Over the past 14 months, Monetate engineers have had four Hack Days events, ranging from a single day to our most recent four-day hackathon.
During Hack Days, everyone in engineering gets to work, alone or in teams, on a project of their own choosing.
Some of the finished hackathon projects were relevant to our business, such as new product features and improvements to existing features. Some will never become part of our codebase, but allowed the engineer to learn a new language or API. And some were just off-the-wall ideas but a whole lot of fun to put into practice.
Of particular note this time around, all four of the quality-assurance engineers who participated in Hack Days got their hands dirty with some code.
Below are brief summaries of some of the projects that our engineers worked on during the final Hack Days of 2012:
Eric Snyder wrote a program to produce product recommendations using a genetic algorithm.
Derek Spicer, one of our project managers, learned Python and the Salesforce API and wrote code to pull SalesForce contact and account information into Jira, a spreadsheet, and a web page.
Jeff Patti and Jason Stelzer investigated the use of Graphite for real-time system monitoring.
QA engineer Kim Killaly got her feet wet in front-end engineering by working on some open tickets. She learned how to use our in-house action-building tools and performed cross-browser debugging.
Ashley Sheppard added some new features to our banner actions and experimented with ways to make it snow on clients’ sites.
Mary Beth Gombola and Tristan Hoffmann built a web app using Rails and Resque scheduler to monitor the price of an item and send an email alert when the price drops.
Patrick O’Brien and Jon Aldinger redesigned a client-facing dashboard to include real-time statistics and analytics, as well as frequently accessed links.
Spencer Creasey, Jon Aldinger, and Gil Raphaelli upgraded an internal debugging and profiling tool.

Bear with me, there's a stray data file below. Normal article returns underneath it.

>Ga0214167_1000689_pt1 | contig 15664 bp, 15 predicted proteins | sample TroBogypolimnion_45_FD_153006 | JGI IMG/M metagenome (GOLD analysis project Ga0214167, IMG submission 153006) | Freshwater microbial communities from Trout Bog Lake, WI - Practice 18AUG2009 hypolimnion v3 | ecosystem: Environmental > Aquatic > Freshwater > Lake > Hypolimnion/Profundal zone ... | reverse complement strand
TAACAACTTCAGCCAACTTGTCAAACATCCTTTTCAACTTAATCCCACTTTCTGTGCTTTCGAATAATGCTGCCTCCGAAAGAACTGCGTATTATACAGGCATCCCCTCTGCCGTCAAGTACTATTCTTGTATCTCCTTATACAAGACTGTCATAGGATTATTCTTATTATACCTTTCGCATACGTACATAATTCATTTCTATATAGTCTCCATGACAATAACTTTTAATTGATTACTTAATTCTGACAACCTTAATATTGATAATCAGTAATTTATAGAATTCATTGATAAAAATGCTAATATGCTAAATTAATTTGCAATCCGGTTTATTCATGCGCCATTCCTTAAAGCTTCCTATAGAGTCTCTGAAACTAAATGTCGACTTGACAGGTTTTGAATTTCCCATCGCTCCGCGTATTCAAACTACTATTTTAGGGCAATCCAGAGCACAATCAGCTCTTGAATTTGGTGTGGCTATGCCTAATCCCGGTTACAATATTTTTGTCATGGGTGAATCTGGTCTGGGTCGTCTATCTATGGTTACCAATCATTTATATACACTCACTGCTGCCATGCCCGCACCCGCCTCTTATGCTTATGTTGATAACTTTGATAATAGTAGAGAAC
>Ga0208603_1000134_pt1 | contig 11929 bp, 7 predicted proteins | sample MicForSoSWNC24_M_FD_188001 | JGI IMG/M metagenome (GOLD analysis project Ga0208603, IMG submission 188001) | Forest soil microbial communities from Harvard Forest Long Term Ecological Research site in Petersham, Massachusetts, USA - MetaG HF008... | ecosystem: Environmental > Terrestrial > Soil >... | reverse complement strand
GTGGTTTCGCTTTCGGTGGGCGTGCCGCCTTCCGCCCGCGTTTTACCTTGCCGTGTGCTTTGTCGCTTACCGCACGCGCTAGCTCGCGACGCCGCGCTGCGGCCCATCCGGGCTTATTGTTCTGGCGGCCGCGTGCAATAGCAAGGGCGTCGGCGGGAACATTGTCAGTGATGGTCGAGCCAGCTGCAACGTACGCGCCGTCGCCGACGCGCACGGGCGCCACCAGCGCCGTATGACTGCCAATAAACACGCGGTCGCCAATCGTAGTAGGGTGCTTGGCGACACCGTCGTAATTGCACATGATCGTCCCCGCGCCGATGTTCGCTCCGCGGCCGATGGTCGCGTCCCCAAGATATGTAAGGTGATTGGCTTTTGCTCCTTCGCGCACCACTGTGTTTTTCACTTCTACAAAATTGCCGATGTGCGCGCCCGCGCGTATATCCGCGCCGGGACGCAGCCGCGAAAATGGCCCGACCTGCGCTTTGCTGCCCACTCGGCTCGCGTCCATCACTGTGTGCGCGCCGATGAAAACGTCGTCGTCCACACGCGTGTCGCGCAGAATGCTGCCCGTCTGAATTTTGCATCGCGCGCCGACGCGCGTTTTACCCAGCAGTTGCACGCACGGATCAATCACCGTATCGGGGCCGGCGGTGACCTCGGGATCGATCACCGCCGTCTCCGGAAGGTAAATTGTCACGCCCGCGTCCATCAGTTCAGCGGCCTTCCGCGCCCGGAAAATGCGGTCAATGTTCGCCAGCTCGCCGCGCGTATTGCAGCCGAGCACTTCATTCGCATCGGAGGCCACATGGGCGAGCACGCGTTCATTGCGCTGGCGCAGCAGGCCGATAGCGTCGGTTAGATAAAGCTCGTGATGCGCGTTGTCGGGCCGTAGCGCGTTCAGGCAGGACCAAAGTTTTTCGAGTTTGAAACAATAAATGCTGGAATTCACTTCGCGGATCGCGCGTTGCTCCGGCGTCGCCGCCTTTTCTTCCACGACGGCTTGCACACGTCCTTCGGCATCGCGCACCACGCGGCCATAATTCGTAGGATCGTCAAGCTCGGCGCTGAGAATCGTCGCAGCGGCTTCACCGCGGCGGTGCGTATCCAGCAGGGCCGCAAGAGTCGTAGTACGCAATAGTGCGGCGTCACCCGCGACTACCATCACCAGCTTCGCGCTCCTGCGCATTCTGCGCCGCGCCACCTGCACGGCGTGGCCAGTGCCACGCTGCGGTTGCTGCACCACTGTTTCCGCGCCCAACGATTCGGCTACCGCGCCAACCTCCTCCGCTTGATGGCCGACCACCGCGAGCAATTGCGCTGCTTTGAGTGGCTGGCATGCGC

QA engineer Becky Hernandez-Cuebas learned how to use the Lingo object-oriented programming language in conjunction with Director to animate a short film.
Rob McGinley worked on a bunch of helpful little backend projects as well as some user-interface enhancements.
Jeff Horwitz automated the process of consolidating multiple production databases for use on individual development servers.
Chris West created a gravity DOM doodle, a JSON string editor, and a generic date difference function.
Tom Chandler started with FloraJS and added consumption, production, and reproduction to produce a self-sustaining ecosystem.
Ram Parthasarathy created a way to deliver customized messages to users with in-page notifications.
Jeremy Clewell used Python and the PySerial module to communicate over USB with a micro-controller and thermal printer, which prints out responses to custom queries made to a web service.
QA engineer Yaffa Landis wrote an automated-testing script to ensure that updates to our production scripts don’t break existing functionality.
Luke Walker wrote an iPhone theramin app.
Mike Hand worked on a number of new product features involving page scroll and banner placement.
Shaun Gallagher and Dave Scarlatella continued work on a user interface for creating and editing templates used in client campaigns.
Geoff Young worked on a product-search feature that presents meaningful content when the search returns no results.
Mike Brewster worked on a bookmarklet that searches through properties and values of a given object for a given string.
Chris Conley wrote a script that allows our engineers to compare recent active versions of our production scripts.